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We Must Make Virtual Child Pornography Illegal

2782 words - 11 pages

The Supreme Court lifted a 1996 act banning virtual child pornography. The six to three ruling, led by Justice Anthony Kennedy, says the law violates First Amendment freedom of speech rights guaranteed to every citizen of the United States of America. Although many free speech advocates are shouting victory, many citizens across the country are lamenting over the loss in the fight against child pornography.

Child pornography has been present in society for centuries, but has only recently become more accessible through the development of the printing press and subsequently, the technology of the Internet. Until the mid-1990s, "illegal child pornography [had only] involved depictions of actual children engaged in sexually explicit activity" (ACLU), and virtual pornography had never before been an issue. This was before the Internet. The October 1996 Child Pornography Prevention Act was put into place with the purpose of updating then-current child porn and sexual exploitation laws mainly because of on-line transmission and creation of child porn. The Child Pornography Prevention Act of 1996 revised the previous child pornography laws, said the American Civil Liberties Union, by outlawing any "computer-generated depictions of children engaging in sexual conduct," or what is now commonly known as virtual child pornography. Virtual child pornography also includes any images presenting people who appear to be minors or adult bodies superimposed with the faces of children, often making it difficult to tell if the material is of a real child or not. These new forms of child porn were becoming prevalent on the Internet at the time because it was easily accessible and not yet illegal. The act therefore prohibited the possession, transmission, or distribution of anything suggesting "a child engaging in a sexually explicit act" (CNN). It was hoped this action might deter pedophiles from indulging in their fantasies and molesting children. Quick to validate the new law, Congress proclaimed that "child pornography is often used as part of a method of seducing other children into sexual activity" (Slade). Congress further went on to say that with recent technology, having the ability to alter and enhance sexually exploitive images might "render enforcement against pornography using real children impossible" because determining real pictures from enhanced picture had the probability of being a very daunting and challenging task. This strengthened the government's argument that the law had a significant potential to protect many children from molestation and abuse.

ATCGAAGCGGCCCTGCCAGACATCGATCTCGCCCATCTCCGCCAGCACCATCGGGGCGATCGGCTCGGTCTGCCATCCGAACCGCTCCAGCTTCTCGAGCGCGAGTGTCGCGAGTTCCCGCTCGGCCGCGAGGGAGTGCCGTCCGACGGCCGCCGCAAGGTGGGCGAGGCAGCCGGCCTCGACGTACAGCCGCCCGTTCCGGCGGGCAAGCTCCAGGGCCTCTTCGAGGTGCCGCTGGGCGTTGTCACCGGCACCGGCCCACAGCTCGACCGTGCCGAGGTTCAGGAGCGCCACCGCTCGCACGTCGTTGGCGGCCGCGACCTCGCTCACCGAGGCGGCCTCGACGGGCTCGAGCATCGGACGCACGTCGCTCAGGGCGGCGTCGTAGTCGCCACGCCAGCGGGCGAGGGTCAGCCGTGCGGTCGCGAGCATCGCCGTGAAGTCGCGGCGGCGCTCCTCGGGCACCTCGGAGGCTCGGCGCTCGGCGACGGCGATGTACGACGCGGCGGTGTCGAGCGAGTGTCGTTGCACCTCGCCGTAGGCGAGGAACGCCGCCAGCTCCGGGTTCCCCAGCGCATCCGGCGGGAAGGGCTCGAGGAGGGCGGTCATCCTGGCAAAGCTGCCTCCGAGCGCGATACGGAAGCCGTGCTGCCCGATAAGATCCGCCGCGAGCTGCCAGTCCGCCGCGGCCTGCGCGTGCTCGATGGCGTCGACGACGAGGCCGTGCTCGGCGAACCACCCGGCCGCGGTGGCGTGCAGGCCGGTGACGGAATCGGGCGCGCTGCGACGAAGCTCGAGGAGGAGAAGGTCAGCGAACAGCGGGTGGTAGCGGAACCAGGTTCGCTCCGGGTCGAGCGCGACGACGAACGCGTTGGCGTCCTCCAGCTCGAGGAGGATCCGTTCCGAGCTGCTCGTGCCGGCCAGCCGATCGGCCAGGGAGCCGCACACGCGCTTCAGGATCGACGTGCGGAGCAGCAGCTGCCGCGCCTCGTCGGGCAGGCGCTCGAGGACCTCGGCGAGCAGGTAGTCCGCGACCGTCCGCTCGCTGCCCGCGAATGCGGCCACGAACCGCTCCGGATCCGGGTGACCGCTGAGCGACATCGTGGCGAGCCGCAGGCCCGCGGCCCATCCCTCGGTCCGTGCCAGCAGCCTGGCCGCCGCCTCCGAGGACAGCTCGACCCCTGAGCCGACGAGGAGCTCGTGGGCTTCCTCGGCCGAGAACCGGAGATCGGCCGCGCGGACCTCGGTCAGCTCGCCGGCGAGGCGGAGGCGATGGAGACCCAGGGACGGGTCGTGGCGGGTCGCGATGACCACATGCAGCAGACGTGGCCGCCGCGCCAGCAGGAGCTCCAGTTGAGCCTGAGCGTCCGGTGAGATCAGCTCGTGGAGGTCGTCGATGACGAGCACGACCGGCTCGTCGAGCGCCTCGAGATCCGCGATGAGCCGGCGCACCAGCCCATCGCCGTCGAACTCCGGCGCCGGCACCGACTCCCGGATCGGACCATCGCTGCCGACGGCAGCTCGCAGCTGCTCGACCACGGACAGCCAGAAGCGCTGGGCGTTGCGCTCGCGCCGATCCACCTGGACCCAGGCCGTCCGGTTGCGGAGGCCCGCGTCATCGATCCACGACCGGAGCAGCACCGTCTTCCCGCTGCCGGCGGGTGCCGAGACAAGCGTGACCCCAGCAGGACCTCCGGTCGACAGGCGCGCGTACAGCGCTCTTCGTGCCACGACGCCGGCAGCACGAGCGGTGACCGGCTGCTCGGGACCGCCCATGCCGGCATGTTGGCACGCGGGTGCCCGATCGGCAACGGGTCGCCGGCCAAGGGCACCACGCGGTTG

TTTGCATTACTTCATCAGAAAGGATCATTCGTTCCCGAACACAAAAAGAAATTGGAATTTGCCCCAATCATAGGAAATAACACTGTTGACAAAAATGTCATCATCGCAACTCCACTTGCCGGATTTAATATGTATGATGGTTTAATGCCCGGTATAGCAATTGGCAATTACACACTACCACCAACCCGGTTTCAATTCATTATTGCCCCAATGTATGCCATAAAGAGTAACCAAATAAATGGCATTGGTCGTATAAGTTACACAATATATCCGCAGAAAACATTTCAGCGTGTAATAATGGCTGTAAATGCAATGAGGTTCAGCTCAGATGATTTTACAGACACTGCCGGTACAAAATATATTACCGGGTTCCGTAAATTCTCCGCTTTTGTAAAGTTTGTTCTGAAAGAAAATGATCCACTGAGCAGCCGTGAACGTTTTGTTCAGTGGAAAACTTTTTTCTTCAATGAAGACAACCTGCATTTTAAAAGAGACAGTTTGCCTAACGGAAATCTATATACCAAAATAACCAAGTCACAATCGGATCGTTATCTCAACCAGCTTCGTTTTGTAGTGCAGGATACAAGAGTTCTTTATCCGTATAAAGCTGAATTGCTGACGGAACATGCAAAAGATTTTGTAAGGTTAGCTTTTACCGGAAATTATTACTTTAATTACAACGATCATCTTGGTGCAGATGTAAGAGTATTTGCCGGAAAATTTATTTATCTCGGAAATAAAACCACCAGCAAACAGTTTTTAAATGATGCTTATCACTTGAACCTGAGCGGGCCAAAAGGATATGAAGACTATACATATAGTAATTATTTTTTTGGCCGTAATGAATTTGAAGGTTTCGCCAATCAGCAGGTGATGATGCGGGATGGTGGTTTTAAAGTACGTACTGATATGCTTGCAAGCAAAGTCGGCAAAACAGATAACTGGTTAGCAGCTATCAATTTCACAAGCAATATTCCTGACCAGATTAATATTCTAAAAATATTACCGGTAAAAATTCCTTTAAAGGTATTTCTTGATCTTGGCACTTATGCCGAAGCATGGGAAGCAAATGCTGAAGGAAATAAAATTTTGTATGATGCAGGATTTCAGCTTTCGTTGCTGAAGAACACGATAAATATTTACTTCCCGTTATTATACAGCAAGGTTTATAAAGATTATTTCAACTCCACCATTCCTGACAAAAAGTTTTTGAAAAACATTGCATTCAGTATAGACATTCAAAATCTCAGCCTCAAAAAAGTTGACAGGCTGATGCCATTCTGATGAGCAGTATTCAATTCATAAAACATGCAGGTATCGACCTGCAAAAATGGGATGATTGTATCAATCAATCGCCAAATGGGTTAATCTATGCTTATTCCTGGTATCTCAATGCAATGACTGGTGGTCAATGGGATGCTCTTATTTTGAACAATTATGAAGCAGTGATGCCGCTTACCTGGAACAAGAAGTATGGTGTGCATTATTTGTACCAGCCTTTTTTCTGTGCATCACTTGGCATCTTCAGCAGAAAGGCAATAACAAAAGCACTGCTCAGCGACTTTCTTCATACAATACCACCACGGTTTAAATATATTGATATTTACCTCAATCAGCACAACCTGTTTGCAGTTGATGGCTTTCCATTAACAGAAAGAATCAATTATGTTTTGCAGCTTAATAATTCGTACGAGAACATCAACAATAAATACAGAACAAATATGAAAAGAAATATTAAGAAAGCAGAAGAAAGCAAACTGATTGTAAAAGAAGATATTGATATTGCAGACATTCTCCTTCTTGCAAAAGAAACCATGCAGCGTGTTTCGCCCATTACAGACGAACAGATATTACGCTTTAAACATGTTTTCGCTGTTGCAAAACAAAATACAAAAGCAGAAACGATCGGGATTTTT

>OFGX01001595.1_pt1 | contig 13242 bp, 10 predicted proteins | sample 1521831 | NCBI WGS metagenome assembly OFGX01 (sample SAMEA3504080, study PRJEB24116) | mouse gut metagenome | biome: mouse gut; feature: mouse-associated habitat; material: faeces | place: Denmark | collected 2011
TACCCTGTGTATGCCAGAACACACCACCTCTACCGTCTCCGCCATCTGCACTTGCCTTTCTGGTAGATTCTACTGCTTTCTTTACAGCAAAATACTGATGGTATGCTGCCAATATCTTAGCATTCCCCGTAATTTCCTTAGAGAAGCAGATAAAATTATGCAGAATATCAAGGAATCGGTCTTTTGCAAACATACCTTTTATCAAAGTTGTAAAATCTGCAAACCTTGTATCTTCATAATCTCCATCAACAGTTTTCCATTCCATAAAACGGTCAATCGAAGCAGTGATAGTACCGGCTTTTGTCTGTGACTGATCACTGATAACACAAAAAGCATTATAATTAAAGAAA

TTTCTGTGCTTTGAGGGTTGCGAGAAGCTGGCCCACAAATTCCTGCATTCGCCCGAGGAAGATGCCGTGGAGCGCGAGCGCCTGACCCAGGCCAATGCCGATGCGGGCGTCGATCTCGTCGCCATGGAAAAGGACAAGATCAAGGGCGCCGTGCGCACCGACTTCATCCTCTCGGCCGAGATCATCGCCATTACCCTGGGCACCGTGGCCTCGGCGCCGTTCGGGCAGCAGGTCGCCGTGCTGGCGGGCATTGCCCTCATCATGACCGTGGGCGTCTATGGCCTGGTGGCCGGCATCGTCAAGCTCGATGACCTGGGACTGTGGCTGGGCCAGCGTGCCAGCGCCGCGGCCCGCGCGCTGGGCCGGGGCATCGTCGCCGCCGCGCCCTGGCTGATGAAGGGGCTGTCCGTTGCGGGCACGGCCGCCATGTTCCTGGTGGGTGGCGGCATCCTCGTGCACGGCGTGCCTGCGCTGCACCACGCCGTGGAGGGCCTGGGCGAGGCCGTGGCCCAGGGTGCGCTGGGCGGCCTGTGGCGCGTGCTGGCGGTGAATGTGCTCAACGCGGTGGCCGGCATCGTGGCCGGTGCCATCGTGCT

Child pornography laws instated during the 1970s were some of the first in the crusade to protect children from sexual predators. This was because most of national news magazines were printing detailed articles concerning child sexual abuse at the time. In just a few weeks, "a national campaign against the making and sale of child pornography exploded" (Finkelhor 1) and politicians took note....

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